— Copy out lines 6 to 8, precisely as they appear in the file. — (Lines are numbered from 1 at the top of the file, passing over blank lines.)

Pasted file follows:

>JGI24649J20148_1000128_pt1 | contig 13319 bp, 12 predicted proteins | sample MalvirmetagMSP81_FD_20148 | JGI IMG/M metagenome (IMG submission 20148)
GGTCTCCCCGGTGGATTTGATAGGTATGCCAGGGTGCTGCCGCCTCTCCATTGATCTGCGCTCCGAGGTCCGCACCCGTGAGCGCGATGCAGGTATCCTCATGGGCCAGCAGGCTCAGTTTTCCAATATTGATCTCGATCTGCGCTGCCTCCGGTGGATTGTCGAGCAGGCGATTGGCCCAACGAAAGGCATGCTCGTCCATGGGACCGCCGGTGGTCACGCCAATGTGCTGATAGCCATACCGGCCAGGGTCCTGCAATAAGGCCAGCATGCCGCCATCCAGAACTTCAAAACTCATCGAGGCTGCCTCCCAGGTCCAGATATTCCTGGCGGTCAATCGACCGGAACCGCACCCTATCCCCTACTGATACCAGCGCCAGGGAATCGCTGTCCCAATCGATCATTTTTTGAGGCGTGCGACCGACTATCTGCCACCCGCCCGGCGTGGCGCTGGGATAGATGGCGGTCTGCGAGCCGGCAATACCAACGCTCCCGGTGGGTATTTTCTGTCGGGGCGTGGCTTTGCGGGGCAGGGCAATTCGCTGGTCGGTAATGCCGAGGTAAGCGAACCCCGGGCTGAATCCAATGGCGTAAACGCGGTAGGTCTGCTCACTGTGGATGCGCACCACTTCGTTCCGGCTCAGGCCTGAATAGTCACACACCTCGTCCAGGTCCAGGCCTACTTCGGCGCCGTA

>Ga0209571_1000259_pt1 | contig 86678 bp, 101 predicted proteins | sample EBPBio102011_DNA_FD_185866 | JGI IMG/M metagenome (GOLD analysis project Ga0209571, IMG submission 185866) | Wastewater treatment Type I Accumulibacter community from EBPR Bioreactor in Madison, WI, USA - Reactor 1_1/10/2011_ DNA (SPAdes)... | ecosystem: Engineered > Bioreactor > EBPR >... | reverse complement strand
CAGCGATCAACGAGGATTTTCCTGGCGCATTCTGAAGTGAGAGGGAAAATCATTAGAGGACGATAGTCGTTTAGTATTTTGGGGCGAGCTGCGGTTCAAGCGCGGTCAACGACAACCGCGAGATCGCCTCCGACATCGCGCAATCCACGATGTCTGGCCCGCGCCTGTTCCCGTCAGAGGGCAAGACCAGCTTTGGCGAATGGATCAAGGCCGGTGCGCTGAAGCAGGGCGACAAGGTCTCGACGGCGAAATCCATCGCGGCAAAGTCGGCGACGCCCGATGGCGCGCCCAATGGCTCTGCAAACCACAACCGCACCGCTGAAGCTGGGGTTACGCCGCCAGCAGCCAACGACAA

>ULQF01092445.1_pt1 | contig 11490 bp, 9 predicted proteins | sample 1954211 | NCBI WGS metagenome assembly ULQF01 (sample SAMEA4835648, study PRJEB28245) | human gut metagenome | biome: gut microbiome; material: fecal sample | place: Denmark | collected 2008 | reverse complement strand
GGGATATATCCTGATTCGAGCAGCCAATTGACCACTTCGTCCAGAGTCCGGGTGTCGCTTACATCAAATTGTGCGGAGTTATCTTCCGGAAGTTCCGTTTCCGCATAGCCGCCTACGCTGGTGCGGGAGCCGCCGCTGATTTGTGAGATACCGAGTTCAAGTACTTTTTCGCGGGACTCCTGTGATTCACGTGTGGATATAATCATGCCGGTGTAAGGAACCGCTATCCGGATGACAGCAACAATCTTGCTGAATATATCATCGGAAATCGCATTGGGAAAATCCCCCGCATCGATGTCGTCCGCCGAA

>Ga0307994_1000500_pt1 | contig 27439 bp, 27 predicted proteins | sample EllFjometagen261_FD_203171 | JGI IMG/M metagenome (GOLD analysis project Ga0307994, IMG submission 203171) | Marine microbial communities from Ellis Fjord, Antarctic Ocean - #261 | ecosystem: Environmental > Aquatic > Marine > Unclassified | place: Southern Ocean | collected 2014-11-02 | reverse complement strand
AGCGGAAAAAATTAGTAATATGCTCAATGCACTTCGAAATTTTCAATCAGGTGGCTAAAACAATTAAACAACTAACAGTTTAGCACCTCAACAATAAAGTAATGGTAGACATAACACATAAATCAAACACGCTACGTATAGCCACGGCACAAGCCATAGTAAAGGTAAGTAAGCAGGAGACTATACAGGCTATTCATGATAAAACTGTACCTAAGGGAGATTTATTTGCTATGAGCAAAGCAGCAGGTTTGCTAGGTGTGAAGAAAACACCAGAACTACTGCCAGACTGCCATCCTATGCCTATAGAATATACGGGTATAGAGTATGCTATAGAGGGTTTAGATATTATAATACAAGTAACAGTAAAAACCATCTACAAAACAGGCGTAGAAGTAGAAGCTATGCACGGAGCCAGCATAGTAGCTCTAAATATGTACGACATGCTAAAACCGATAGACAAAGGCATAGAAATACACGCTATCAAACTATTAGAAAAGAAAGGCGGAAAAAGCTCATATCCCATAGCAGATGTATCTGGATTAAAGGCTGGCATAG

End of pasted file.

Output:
GGGATATATCCTGATTCGAGCAGCCAATTGACCACTTCGTCCAGAGTCCGGGTGTCGCTTACATCAAATTGTGCGGAGTTATCTTCCGGAAGTTCCGTTTCCGCATAGCCGCCTACGCTGGTGCGGGAGCCGCCGCTGATTTGTGAGATACCGAGTTCAAGTACTTTTTCGCGGGACTCCTGTGATTCACGTGTGGATATAATCATGCCGGTGTAAGGAACCGCTATCCGGATGACAGCAACAATCTTGCTGAATATATCATCGGAAATCGCATTGGGAAAATCCCCCGCATCGATGTCGTCCGCCGAA

>Ga0307994_1000500_pt1 | contig 27439 bp, 27 predicted proteins | sample EllFjometagen261_FD_203171 | JGI IMG/M metagenome (GOLD analysis project Ga0307994, IMG submission 203171) | Marine microbial communities from Ellis Fjord, Antarctic Ocean - #261 | ecosystem: Environmental > Aquatic > Marine > Unclassified | place: Southern Ocean | collected 2014-11-02 | reverse complement strand
AGCGGAAAAAATTAGTAATATGCTCAATGCACTTCGAAATTTTCAATCAGGTGGCTAAAACAATTAAACAACTAACAGTTTAGCACCTCAACAATAAAGTAATGGTAGACATAACACATAAATCAAACACGCTACGTATAGCCACGGCACAAGCCATAGTAAAGGTAAGTAAGCAGGAGACTATACAGGCTATTCATGATAAAACTGTACCTAAGGGAGATTTATTTGCTATGAGCAAAGCAGCAGGTTTGCTAGGTGTGAAGAAAACACCAGAACTACTGCCAGACTGCCATCCTATGCCTATAGAATATACGGGTATAGAGTATGCTATAGAGGGTTTAGATATTATAATACAAGTAACAGTAAAAACCATCTACAAAACAGGCGTAGAAGTAGAAGCTATGCACGGAGCCAGCATAGTAGCTCTAAATATGTACGACATGCTAAAACCGATAGACAAAGGCATAGAAATACACGCTATCAAACTATTAGAAAAGAAAGGCGGAAAAAGCTCATATCCCATAGCAGATGTATCTGGATTAAAGGCTGGCATAG